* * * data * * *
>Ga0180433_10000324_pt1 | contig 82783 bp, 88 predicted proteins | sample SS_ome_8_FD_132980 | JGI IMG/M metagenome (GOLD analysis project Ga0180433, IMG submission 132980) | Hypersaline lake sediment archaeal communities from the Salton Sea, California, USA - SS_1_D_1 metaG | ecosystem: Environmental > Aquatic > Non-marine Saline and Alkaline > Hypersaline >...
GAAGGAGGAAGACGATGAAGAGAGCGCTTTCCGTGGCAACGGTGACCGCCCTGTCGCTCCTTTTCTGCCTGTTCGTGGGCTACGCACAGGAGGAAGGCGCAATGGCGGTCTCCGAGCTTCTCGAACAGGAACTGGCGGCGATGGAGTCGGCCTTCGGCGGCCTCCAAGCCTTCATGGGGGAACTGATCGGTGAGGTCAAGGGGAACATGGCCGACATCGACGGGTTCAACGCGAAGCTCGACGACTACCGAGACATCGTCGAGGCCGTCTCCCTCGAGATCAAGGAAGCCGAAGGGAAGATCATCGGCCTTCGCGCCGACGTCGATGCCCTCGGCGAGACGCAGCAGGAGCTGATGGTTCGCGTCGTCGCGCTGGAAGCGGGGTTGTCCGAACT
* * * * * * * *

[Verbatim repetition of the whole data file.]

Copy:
>Ga0180433_10000324_pt1 | contig 82783 bp, 88 predicted proteins | sample SS_ome_8_FD_132980 | JGI IMG/M metagenome (GOLD analysis project Ga0180433, IMG submission 132980) | Hypersaline lake sediment archaeal communities from the Salton Sea, California, USA - SS_1_D_1 metaG | ecosystem: Environmental > Aquatic > Non-marine Saline and Alkaline > Hypersaline >...
GAAGGAGGAAGACGATGAAGAGAGCGCTTTCCGTGGCAACGGTGACCGCCCTGTCGCTCCTTTTCTGCCTGTTCGTGGGCTACGCACAGGAGGAAGGCGCAATGGCGGTCTCCGAGCTTCTCGAACAGGAACTGGCGGCGATGGAGTCGGCCTTCGGCGGCCTCCAAGCCTTCATGGGGGAACTGATCGGTGAGGTCAAGGGGAACATGGCCGACATCGACGGGTTCAACGCGAAGCTCGACGACTACCGAGACATCGTCGAGGCCGTCTCCCTCGAGATCAAGGAAGCCGAAGGGAAGATCATCGGCCTTCGCGCCGACGTCGATGCCCTCGGCGAGACGCAGCAGGAGCTGATGGTTCGCGTCGTCGCGCTGGAAGCGGGGTTGTCCGAACT